Digital replicas supported by AR or VR could revolutionize the development of predictive models. For instance, VR can boost the potential of virtual replicas by allowing users to immerse themselves in the environment, thus facilitating a more in-depth and comprehensive understanding of the dynamics of both the physical item and its digital counterpart.
Similarly, AR can augment the user’s understanding of the digital replica of a certain product by overlaying it on top of the physical structure, thus helping the user to better visualize the machine’s data flows and infrastructure.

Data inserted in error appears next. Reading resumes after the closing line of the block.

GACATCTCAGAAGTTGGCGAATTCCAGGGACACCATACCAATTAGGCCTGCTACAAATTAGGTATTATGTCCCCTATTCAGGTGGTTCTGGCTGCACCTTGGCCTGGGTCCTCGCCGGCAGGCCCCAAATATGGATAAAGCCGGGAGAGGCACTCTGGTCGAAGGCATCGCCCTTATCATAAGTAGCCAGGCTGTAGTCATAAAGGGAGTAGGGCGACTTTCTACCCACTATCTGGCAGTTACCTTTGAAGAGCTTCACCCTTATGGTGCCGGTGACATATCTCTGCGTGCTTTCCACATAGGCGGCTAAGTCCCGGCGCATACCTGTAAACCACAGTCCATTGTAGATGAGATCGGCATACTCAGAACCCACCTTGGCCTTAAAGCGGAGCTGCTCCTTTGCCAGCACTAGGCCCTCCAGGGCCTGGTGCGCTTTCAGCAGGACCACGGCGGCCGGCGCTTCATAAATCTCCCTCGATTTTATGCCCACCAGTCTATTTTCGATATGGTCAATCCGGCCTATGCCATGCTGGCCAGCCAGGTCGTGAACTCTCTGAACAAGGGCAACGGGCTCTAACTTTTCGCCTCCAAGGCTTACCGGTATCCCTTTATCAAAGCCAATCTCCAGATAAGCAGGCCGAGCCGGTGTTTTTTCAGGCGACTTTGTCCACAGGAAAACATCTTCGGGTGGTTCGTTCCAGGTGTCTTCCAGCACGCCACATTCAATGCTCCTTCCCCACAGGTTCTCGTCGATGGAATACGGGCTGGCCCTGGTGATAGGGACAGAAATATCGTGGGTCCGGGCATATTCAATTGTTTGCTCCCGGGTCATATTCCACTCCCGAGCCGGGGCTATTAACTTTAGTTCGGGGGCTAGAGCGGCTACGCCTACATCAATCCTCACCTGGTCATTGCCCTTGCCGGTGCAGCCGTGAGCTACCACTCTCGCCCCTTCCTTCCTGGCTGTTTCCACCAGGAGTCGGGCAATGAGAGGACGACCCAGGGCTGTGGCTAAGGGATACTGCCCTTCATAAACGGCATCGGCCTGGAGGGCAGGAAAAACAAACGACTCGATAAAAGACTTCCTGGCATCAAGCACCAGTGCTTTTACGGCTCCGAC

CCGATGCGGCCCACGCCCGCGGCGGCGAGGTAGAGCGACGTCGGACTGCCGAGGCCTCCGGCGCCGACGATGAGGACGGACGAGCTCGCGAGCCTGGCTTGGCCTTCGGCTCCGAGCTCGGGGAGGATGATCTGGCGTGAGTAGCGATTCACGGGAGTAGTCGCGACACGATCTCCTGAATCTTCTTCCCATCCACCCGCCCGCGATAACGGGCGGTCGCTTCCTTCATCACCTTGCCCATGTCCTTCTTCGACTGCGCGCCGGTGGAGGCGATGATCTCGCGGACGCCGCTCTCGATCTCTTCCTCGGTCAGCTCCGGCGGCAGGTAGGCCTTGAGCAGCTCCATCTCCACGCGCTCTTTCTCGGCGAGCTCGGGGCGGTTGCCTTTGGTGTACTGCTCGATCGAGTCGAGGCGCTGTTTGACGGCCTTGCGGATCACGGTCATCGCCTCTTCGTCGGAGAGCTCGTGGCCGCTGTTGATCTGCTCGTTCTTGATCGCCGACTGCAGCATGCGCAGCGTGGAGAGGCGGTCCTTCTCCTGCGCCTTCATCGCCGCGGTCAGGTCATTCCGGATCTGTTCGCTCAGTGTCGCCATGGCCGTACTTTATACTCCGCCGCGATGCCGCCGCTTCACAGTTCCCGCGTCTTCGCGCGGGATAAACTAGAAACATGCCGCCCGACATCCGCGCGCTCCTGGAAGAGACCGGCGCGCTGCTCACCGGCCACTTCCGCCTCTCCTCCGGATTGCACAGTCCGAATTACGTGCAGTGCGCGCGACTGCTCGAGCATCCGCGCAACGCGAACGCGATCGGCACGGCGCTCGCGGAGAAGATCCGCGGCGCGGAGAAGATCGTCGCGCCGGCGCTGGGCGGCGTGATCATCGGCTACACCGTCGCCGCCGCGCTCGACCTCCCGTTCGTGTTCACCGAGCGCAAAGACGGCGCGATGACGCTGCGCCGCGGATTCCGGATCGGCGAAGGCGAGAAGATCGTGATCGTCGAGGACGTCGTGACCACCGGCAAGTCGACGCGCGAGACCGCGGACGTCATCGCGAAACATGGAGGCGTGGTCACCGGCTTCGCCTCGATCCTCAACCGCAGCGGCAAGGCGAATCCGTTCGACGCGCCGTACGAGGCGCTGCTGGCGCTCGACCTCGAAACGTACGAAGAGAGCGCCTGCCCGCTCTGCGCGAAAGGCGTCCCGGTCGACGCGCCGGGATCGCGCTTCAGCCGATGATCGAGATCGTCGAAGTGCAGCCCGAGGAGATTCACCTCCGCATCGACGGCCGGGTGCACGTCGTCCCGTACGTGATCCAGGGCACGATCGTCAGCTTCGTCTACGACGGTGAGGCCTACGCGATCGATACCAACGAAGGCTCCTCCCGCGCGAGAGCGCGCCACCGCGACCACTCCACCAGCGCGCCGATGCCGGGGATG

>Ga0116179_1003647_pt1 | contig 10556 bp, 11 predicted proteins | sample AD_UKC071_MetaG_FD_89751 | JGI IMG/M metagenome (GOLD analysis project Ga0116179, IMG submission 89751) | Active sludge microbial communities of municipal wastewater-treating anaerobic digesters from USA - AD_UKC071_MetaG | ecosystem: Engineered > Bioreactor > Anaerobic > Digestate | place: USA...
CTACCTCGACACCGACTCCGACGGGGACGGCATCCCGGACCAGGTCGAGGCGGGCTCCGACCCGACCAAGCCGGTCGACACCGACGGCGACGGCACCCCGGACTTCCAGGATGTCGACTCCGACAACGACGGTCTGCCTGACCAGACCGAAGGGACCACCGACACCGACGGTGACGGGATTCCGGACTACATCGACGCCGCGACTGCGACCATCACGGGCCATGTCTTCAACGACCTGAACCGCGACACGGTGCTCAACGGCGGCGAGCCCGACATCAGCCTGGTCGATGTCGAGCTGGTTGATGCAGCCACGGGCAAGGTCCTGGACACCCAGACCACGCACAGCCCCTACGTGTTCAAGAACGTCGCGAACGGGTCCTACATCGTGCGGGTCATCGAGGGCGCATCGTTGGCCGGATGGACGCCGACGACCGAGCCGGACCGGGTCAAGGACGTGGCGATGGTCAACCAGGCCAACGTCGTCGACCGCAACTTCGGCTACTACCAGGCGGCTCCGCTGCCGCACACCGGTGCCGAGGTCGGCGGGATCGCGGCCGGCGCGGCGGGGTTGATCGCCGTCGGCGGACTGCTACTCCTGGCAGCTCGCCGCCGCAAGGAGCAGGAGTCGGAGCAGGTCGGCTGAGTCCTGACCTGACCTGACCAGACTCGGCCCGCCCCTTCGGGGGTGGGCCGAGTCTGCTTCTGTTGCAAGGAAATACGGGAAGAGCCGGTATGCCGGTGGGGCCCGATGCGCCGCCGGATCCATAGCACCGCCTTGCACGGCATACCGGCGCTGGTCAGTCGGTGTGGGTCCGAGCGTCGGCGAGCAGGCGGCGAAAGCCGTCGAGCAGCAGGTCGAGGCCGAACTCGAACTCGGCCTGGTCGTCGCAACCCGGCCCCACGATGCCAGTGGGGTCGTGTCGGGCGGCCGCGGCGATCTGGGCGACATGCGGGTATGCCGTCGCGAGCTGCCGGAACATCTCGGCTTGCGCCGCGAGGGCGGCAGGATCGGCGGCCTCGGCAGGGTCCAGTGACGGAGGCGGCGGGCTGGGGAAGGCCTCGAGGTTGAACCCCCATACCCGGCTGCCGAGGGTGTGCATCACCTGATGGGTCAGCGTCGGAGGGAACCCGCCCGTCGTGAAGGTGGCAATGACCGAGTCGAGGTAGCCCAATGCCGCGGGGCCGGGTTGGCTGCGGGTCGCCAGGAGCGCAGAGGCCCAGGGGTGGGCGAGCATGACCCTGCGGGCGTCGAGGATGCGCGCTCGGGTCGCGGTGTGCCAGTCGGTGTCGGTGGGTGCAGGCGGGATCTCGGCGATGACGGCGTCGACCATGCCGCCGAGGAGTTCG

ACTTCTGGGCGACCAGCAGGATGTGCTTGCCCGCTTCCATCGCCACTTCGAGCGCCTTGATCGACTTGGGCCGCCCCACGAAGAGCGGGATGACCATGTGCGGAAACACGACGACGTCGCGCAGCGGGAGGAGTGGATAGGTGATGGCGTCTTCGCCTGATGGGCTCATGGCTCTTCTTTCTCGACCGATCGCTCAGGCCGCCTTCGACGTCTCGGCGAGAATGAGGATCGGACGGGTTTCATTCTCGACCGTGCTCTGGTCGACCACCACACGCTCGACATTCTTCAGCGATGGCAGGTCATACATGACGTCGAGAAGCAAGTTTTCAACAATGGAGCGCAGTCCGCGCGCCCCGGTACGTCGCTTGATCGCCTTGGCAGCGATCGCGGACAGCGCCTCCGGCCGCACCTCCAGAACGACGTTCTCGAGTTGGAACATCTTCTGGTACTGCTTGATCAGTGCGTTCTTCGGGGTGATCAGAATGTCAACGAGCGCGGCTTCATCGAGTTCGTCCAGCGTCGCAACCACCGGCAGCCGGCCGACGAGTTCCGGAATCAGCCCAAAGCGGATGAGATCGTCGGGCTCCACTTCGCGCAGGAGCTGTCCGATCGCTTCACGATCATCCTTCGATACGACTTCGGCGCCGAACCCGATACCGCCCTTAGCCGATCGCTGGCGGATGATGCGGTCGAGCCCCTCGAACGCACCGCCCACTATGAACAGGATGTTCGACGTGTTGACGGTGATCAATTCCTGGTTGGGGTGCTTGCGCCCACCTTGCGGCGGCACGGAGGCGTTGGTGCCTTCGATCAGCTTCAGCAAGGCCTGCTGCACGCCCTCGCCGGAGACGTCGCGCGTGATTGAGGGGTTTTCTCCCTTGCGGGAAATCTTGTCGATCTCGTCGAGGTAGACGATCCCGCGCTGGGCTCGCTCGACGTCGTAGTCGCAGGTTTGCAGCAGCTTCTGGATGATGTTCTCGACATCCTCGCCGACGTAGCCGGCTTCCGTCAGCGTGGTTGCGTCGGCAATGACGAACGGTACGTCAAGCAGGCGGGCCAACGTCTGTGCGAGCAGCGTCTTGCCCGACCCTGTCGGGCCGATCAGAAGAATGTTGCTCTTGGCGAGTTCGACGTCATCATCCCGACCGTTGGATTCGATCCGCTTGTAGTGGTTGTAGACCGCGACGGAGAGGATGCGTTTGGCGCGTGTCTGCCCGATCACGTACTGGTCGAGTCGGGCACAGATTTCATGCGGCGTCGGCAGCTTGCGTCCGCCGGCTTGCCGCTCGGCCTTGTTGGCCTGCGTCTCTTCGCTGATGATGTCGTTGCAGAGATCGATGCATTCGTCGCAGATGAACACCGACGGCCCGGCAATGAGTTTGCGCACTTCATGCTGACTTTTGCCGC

The use of AR and VR in combination with digital twin technology, as well as machine learning, can aid in the real-time breakdown of markets, public spaces, structures, and other aspects of the physical world, while supporting adjustments and testing without asserting an impact on the actual structure. For companies invested heavily in the augmented reality landscape, virtual twins can serve as a strong foundation for AR applications at scale. A last illustration that I would like to share is from the Volvo Group. The Volvo Group has earmarked AR as the ideal solution for an assembly line bottleneck due to a paper-based QA process. The company addressed this by creating a digital thread moving downstream from engineering operations to QA technicians, which improved the update and creation process of AR experiences. Using AR as a viewing tool for the 3D data generated by the virtual twins, Volvo was able to bring about considerable improvement in worker productivity and quality.